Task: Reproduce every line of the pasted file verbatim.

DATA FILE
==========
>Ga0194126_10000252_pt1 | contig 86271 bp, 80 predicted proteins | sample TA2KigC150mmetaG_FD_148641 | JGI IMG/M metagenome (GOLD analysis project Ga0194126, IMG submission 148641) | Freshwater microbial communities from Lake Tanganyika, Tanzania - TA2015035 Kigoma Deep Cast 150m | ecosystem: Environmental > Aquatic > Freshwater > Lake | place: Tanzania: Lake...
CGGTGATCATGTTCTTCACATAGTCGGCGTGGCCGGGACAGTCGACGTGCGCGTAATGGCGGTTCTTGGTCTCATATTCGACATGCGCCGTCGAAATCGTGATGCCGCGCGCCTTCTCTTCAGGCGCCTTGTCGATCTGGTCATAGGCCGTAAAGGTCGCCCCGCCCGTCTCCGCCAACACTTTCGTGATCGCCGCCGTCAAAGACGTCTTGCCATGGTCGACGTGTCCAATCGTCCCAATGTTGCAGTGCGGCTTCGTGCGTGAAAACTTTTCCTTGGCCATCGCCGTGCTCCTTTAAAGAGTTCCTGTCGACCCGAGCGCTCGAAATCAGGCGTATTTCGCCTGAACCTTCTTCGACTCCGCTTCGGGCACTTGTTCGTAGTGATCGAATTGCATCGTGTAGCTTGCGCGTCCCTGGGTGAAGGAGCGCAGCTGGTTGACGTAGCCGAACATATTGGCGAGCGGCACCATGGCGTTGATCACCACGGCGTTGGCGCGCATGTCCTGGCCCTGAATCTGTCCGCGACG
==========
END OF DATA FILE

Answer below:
>Ga0194126_10000252_pt1 | contig 86271 bp, 80 predicted proteins | sample TA2KigC150mmetaG_FD_148641 | JGI IMG/M metagenome (GOLD analysis project Ga0194126, IMG submission 148641) | Freshwater microbial communities from Lake Tanganyika, Tanzania - TA2015035 Kigoma Deep Cast 150m | ecosystem: Environmental > Aquatic > Freshwater > Lake | place: Tanzania: Lake...
CGGTGATCATGTTCTTCACATAGTCGGCGTGGCCGGGACAGTCGACGTGCGCGTAATGGCGGTTCTTGGTCTCATATTCGACATGCGCCGTCGAAATCGTGATGCCGCGCGCCTTCTCTTCAGGCGCCTTGTCGATCTGGTCATAGGCCGTAAAGGTCGCCCCGCCCGTCTCCGCCAACACTTTCGTGATCGCCGCCGTCAAAGACGTCTTGCCATGGTCGACGTGTCCAATCGTCCCAATGTTGCAGTGCGGCTTCGTGCGTGAAAACTTTTCCTTGGCCATCGCCGTGCTCCTTTAAAGAGTTCCTGTCGACCCGAGCGCTCGAAATCAGGCGTATTTCGCCTGAACCTTCTTCGACTCCGCTTCGGGCACTTGTTCGTAGTGATCGAATTGCATCGTGTAGCTTGCGCGTCCCTGGGTGAAGGAGCGCAGCTGGTTGACGTAGCCGAACATATTGGCGAGCGGCACCATGGCGTTGATCACCACGGCGTTGGCGCGCATGTCCTGGCCCTGAATCTGTCCGCGACG